what I learned from Anna

Anna

I remember the day of our seventh anniversary. I woke up, looked around and found my husband watching me. He smiled. “Has it really been seven years?”

It had. Years that flutter away with the spinning of time. Years I pray are simply the beginning of a lifetime.

Anna, daughter of Phanuel of the tribe of Asher (a Jewish woman in the New Testament) was married for seven short years before laying her husband to rest. During a time-period when the average marrying age was fifteen, she would have become a widow about the age when I began my married life.

Only seven years. I know how short that time really is.

Translators are a bit undecided if Scripture says that she was then a widow until 84 years old or a widow for the next 84 years. (Luke 2:37 text and footnotes) Either way, she was a widow a very long time. Continue reading

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What I Want My Daughter To Know About Christmas

What I Want My Daughter to Know About Christmas

I want her to know it didn’t start with a baby. Nor did it start with Joseph and Mary. They are all part of the middle, but not the beginning– nor are they the end.

The world was created in perfection, with love. All was beautiful, all was good. It was a glorious place where fellowship with God was possible. (Gen. 1)

Yet, the perfection did not stay. With the ability for true fellowship came the ability for broken fellowship. When Eve believed the lie, that all was not good, that God was hiding something from her, the relationship broke.

I want her to know the whole story. Not just about the manger, but about the creation of the world and man’s fall into sin and the God who gave up the glory of heaven for brokenness and betrayal. About His gift, the greatest gift of all. Continue reading

A Tale of Two Christmases

“Mama,” the little girl said, “should I make a list of everything I want for Christmas?”

Her mother stood still and quiet for a moment. She was carefully hanging tinsel, pulling the strands gently from the glittery pile. “I think,” she finally said to her daughter, “that you should come and sit and listen to a couple stories.”

The girl came quickly, for she loved stories of every kind, and she knew this would be a special type of story. It would be a story from when her mama was little, like her. She brought her big ball of red yarn and her crochet hook. She was making a long, long chain to wrap around the Christmas tree. Her mother continued to pull the tinsel apart, piece by piece, and tape in carefully in a dangling, sparkly row.

The two worked busily with their hands as the stories began…

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Continue reading

The Prince and the Servant

prince and the servant

Once upon a time a girl was born with an extraordinary gift. As a tiny infant the gift was revealed, though it was not until she was four or five that her parents realized what a treasure it was. She was born with a beautiful voice that always sang on key, no matter what. In a land that valued song, her gift was precious indeed.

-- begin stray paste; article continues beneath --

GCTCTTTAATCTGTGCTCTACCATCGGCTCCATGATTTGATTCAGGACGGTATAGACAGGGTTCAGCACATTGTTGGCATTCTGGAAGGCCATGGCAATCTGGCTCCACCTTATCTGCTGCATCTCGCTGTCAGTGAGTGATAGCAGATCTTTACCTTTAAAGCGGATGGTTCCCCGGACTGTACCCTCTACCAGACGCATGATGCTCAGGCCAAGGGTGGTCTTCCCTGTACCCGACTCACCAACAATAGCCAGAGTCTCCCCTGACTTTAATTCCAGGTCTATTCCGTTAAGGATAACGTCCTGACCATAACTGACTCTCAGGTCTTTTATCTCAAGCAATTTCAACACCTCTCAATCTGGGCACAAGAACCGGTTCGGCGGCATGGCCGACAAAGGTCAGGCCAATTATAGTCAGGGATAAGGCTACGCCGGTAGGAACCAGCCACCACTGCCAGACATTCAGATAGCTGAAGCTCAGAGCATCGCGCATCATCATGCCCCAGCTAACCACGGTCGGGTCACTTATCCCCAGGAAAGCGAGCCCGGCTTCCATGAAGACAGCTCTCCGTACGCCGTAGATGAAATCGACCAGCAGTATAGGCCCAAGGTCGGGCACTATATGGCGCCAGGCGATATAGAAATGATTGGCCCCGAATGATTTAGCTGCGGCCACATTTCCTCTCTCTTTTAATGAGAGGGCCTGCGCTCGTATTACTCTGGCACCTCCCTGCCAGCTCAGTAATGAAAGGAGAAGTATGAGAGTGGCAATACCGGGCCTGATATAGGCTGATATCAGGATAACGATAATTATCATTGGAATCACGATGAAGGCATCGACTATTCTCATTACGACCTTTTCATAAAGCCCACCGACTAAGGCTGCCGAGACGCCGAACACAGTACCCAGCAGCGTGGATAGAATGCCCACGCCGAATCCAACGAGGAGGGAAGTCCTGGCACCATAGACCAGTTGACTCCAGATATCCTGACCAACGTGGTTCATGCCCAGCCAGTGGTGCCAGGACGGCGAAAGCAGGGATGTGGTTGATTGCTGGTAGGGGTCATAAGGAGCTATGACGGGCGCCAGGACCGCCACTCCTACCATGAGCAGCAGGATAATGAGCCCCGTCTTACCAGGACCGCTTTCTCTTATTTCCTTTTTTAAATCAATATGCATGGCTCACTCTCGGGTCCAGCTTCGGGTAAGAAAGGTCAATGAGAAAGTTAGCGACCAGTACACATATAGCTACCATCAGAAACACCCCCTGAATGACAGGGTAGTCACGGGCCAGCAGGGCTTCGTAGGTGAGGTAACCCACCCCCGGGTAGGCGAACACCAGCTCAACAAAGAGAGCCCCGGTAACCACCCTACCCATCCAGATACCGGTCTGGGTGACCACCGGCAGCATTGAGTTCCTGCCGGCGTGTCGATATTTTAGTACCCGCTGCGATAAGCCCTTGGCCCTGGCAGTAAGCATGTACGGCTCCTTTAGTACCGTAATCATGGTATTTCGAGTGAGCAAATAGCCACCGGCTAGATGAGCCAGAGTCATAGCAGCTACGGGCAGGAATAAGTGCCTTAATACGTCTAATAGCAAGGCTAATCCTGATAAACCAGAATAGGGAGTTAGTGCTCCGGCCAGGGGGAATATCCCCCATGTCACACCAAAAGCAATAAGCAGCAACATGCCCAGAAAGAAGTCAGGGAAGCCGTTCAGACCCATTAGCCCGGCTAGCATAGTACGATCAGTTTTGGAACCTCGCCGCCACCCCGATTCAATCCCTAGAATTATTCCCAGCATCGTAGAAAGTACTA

Selah grew up knowing her gift was sought after and loved by the people around her. “You will marry a prince!” they would say, and then beg her to sing for them.

She was pleasant-hearted as well as gifted, so she would sing for their harvest dances and sing at their church services and sing on the market streets when asked.

Soon word traveled around the land of the lovely girl who could sing as beautifully as a nightingale. A prince from the neighboring kingdom heard the news and decided at once to go and visit. “This girl may be just what I am looking for,” he told his parents. He took his servant, packed his things, and headed toward the land-of-the-singing-girl. Continue reading

Lemon Bars and Love

It was a lemon bar. Nothing of great importance. The only thing that mattered was that it was taken without permission. We have a pretty common saying in our house, “If it’s not yours, don’t touch it.” She forgot.

It’s crazy how the things I think are a big deal, often fly right over my child’s head. Then along comes this little thing, and for some reason it catches her right and she ends up heartbroken over her decisions. “I just wasn’t thinking, Mommy,” she cried into my shirt. “I just wanted it so I ate it and now Daddy won’t have one.”

I’m patting her head, trying to catch up with a simple reprimand turning into a huge ordeal, when she says the words.

“I just feel so dirty.”

I pause. My first reaction is to correct her. “That’s silly,” I want to say. “You’re not dirty, you’re beautiful and we love you more than any old lemon bar.” But something stops me. Maybe this is a whole lot deeper than the lemon bar. Maybe God is doing something. Continue reading

the best Christian books for infertile women

the best Christian books for infertile women #alist

**disclosure: affiliate links present. For more information, read my disclosure policy.

As with any list, every book here may not be helpful to you. Many were just what I needed, some I included because while they did little for me, others have shared how greatly they were impacted by them. You will quickly find that most are faith-based and there is a reason for that. As a Christian, I believe there is a unique way to look at trials in life– and I naturally turn to others who are also looking to God for answers.

This is not a list of books that offer ways to get pregnant, but rather, ways to deal with infertility from in the middle. Continue reading